- If you want to long options, it will be better to purchase options with a longer time to maturity. Likewise if you are planning to short options, you can also consider shorter term options that profit from the time decay, so that the option value decreases more quickly
- For example, if an option has a value of $10 and a theta of $0.5. After one day, the option value will decrease by its theta value of $0.5 and the new option value becomes $9.5

In this section, we will talk about some common option strategies that are widely used by traders.

- Bullish on the underlying asset → You long a call option or short a put option.

As we mentioned earlier in this guide, should the asset spot price rise above the strike, longing a call allows you to capture the difference between the higher spot price and the lower strike price. Likewise shorting a put option allows you to earn the option premium which can be significant if volatility is high.

- Bearish on the underlying asset → You long a put option or short a call option.

Should the asset spot price go below the strike, longing a put allows you to capture the difference between the lower spot price and the higher strike price. Similarly, shorting a call option lets you earn the option premium.

**1. Covered Call **

** When to use it**: Neutral to slightly bullish outlook

** Method**: Buy underlying asset + Sell a call option on the underlying

If you are OK with giving up some upside in return for option premiums then this strategy is useful for you.

If the underlying price rises significantly, your potential losses are capped as shown in the payoff diagram. The maximum profit potential is the sum of the call premium and the difference between the strike price and the underlying spot price.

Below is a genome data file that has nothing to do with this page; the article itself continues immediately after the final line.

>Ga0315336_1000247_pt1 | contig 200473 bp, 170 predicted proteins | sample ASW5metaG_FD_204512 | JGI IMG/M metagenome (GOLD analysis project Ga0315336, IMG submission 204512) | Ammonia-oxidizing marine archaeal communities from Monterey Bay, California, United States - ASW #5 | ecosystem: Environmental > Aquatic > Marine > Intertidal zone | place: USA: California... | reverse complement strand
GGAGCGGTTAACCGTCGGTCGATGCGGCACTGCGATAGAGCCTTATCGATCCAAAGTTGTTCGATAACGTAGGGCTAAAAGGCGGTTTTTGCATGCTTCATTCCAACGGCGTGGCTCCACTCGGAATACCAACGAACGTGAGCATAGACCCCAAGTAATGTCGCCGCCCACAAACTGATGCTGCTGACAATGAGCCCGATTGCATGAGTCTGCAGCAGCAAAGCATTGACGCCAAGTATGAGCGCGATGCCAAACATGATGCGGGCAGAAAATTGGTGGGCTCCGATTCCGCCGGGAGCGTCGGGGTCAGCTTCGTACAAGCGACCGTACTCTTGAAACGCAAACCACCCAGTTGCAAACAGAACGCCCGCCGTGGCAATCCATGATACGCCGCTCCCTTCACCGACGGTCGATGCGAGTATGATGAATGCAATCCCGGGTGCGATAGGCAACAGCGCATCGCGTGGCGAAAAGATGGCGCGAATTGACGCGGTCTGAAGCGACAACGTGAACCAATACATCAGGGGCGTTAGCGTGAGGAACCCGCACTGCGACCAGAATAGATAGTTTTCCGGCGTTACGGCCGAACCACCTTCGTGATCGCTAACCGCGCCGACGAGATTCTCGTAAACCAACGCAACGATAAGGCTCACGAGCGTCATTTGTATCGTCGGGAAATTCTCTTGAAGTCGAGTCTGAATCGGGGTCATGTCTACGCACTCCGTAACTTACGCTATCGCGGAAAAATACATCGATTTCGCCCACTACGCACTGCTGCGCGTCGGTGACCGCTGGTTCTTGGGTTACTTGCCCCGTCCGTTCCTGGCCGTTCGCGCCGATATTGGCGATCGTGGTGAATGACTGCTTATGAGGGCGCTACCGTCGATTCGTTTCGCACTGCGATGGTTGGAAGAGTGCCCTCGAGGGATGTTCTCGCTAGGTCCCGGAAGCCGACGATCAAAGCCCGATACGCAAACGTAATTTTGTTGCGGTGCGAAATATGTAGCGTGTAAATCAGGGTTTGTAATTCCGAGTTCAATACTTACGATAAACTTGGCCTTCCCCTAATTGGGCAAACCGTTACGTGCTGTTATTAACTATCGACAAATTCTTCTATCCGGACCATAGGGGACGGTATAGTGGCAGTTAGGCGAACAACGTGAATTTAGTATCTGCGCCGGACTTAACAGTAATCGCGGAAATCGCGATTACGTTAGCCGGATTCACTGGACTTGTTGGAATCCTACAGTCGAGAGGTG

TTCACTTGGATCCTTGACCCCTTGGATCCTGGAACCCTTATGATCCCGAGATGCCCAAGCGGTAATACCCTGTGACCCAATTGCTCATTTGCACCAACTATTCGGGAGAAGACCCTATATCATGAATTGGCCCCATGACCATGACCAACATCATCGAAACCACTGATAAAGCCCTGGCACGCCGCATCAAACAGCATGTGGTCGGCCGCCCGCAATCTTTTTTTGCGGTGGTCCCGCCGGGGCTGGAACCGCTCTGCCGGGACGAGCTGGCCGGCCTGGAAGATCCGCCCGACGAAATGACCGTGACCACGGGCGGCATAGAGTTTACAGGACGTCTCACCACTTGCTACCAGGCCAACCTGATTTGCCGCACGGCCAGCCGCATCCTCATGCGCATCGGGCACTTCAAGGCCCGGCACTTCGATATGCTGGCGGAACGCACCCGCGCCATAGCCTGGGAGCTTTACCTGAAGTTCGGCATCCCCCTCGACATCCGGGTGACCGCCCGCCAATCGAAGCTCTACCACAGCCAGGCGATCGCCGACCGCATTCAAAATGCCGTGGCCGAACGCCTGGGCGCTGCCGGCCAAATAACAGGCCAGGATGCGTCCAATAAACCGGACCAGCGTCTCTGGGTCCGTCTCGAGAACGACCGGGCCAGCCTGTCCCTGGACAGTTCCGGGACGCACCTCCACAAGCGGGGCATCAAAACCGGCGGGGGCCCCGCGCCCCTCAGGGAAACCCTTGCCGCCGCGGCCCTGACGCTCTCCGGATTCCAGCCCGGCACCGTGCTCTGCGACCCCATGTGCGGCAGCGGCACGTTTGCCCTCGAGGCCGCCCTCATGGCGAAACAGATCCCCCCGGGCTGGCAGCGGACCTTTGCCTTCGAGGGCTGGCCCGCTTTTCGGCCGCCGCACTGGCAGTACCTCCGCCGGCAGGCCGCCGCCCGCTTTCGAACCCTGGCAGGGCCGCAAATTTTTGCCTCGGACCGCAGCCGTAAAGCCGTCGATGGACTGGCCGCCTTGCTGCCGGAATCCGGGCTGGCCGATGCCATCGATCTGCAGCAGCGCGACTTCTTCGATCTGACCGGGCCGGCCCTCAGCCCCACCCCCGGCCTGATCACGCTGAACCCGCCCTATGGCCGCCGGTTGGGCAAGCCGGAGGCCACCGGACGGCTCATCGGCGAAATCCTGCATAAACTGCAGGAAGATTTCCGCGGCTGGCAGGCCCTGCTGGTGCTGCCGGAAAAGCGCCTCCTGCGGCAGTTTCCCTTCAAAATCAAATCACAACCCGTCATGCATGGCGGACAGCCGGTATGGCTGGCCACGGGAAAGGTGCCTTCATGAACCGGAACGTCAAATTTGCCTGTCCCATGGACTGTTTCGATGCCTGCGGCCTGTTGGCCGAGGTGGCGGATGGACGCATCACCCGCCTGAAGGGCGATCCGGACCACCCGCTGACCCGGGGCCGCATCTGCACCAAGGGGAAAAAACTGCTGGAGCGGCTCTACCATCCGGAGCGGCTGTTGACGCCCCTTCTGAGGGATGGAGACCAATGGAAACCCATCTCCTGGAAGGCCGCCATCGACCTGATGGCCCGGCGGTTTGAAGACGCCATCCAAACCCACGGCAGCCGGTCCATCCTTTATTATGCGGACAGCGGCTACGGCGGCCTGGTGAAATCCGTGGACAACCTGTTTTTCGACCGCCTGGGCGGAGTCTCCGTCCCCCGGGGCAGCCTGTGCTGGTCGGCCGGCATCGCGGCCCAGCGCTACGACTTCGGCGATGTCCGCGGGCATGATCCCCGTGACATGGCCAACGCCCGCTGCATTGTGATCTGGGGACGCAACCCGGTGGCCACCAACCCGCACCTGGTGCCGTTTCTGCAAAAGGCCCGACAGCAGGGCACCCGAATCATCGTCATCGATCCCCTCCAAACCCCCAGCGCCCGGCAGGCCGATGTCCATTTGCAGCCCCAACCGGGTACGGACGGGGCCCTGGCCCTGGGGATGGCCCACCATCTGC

Usually traders sell ATM or OTM options that have a higher chance of expiring worthless and you get to keep the option premium you received without further obligations. This strategy is most commonly done when volatility is high and expensive. Most DeFi platforms that offer option trading such as Ribbon Finance offer covered call strategies.

**2. Covered Put**

** When to use it**: Neutral to slightly bearish outlook

** Method**: Short underlying asset + Sell a put option on the underlying

Works essentially the same way as covered call, except that we are shorting the underlying asset and selling a put option. However if the underlying asset skyrockets, you will be exposed to unlimited risks. Also most commonly done when volatility is high and expensive.

**3. Bull Call Spread**

** When to use it**: Slightly bullish (Expects a moderate rise in asset price)

** Method**: Long call options at a specific strike while also simultaneously shorting call options at a higher strike. Both call options should have the same expiration date and underlying asset.

Bull spread has both a limited max gain and a limited max loss and is usually executed with call options but may also be done with put options. If you want to use put options, short put options with a higher strike and long another put with a lower strike.

For example if you want to speculate on BTC price increase with limited downside, then a bull call spread could be used.

**4. Bear Put Spread**

** When to use it**: Slightly bearish (Expects a moderate decline in asset price)

** Method**: Long put options at a specific strike while also simultaneously shorting put options at a lower strike. Both put options should have the same expiration date and underlying asset.